“But this is the right thing to do for other children who could be in the same situation,” said Camario, who had reported her concerns about the daycare home to Army officials, before the baby’s death.
“Military spouses want to work, we want to advance our careers, but are often slapped with year-long childcare waitlists. Many of us have turned down job offers because there are no safe daycares for our children,” the spouses wrote.
“Yet others don’t have a choice and need to work,” they wrote, adding that some families then turn to unlicensed childcare. “They are reduced to practically begging complete strangers to watch their kids. Sadly, the children who are being dropped off at these homes are not afforded the protection that comes with licensing. Instead, they are left in situations that are unregulated and at times dangerous.”
The spouses applauded a legislative proposal in the House that would add more funding for child care, noting it was a “great first step.” In addition, the spouses said, laws are needed “to prevent the massive backlog” and to prevent the unlicensed daycares from existing on military bases.
DoD child care has been recognized as being among the best in the nation. At child development centers, parents’ fees are subsidized by taxpayer dollars, so the care is generally more affordable than in the civilian community. Authorized family child care providers on installations also can in many cases receive subsidies, in addition to the parents’ fees.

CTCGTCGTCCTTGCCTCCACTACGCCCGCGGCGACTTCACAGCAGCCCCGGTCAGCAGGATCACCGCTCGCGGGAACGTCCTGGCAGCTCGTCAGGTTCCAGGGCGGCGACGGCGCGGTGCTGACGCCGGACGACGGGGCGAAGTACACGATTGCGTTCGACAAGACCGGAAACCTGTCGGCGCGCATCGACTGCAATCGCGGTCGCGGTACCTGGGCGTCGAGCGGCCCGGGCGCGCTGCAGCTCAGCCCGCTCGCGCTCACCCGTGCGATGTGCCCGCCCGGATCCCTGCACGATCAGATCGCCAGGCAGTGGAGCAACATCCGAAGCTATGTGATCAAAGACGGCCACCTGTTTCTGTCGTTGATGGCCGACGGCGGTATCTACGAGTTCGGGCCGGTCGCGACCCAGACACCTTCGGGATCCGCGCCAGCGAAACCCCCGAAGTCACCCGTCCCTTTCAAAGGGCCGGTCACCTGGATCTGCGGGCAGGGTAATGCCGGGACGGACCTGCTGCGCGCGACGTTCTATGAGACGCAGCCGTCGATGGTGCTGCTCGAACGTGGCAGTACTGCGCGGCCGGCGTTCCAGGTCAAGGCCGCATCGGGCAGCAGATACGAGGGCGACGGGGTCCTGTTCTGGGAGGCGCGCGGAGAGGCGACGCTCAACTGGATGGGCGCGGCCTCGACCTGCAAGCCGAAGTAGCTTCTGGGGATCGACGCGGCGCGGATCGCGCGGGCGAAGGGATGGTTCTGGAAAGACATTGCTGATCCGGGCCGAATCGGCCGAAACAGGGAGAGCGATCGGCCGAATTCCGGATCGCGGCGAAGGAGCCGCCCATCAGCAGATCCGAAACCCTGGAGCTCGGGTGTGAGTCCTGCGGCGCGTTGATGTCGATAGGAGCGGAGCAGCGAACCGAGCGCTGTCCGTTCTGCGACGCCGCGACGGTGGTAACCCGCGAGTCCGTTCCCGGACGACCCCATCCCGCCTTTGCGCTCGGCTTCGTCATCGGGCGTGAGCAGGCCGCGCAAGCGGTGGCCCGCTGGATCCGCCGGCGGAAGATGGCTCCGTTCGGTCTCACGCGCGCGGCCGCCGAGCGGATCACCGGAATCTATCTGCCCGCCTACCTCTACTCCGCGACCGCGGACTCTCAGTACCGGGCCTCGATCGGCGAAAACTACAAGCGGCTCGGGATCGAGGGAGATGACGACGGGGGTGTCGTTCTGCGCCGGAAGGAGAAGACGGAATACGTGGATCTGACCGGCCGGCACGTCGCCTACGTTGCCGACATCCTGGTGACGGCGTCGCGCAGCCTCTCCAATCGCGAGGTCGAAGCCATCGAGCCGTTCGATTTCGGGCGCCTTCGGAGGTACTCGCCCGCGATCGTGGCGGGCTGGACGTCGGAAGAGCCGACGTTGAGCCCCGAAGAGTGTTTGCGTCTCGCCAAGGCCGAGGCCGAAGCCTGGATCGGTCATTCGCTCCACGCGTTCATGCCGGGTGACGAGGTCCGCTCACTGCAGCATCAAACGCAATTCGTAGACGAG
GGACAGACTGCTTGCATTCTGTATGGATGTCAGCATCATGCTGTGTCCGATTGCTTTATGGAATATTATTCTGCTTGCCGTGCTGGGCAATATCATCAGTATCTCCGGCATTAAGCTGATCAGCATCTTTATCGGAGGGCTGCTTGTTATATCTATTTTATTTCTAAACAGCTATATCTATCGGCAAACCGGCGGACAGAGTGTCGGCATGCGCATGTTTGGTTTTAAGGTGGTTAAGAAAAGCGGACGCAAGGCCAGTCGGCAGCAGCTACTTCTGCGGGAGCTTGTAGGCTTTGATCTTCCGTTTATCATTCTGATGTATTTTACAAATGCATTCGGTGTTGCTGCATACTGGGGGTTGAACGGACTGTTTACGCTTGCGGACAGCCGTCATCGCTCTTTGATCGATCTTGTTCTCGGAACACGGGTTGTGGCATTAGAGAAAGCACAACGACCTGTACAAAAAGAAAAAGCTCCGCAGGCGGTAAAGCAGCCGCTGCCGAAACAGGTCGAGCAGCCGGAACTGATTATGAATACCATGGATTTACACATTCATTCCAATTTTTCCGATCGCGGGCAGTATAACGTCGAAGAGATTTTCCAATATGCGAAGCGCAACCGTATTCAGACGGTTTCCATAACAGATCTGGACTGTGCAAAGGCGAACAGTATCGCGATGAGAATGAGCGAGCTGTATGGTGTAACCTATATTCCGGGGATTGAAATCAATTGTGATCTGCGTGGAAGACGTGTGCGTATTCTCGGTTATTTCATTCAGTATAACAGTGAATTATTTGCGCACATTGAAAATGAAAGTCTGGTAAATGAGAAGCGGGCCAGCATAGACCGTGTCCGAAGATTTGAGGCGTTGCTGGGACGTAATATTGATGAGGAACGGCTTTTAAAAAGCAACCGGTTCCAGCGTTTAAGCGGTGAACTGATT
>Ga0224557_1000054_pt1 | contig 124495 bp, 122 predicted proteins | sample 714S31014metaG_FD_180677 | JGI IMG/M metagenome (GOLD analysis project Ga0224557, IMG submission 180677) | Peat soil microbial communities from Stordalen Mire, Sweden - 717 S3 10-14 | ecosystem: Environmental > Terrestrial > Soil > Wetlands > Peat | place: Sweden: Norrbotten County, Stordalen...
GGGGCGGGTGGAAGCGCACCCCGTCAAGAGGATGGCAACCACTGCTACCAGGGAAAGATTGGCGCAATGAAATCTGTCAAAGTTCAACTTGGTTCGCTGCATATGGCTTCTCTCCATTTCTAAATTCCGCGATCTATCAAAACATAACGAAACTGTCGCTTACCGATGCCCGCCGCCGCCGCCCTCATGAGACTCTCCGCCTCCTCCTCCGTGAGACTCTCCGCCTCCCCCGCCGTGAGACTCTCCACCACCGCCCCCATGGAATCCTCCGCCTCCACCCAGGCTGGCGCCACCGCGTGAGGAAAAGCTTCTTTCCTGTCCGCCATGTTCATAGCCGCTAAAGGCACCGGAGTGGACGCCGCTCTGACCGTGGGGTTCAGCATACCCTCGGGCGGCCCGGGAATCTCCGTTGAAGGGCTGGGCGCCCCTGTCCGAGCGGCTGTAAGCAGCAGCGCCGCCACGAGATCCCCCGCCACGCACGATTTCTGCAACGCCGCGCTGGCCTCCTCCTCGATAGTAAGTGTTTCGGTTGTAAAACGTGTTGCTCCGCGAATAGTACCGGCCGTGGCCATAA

But for years, military families have struggled to find child care, as the capacity in some centers can’t meet the need. The Senate Armed Services Committee this year noted that 68 percent of the child care need across the DOD is clustered in four geographic regions — San Diego, the National Capital Region, Hawaii, and Norfolk. At some of these locations, officials have trouble hiring enough employees to staff the child development centers; in others, there’s a highly qualified workforce available, but the local installations don’t have the facility capacity to increase the number of children.
The committee directed DoD to review the child development centers in those four regions and submit a report on the waitlists, workforce inadequacies and facility capacities; specific locations where either CDC construction or public-private partnerships could increase the child care capacity; and incentives that could be used to recruit and retain child care providers at CDCs.
“Our ultimate goal is for military kids to be in safe, regulated childcares and for families to have available childcare wherever they may be assigned,” the spouses wrote in their letter to Pence.
The enormity of the issue hit them at Abigail Lobisch’s funeral, they wrote.
“Her tiny little casket being walked out of the ceremony broke our hearts into a million pieces and our resolve to bring change to this military child care problem was cemented.”
Karen has covered military families, quality of life and consumer issues for Military Times for more than 30 years, and is co-author of a chapter on media coverage of military families in the book "A Battle Plan for Supporting Military Families." She previously worked for newspapers in Guam, Norfolk, Jacksonville, Fla., and Athens, Ga.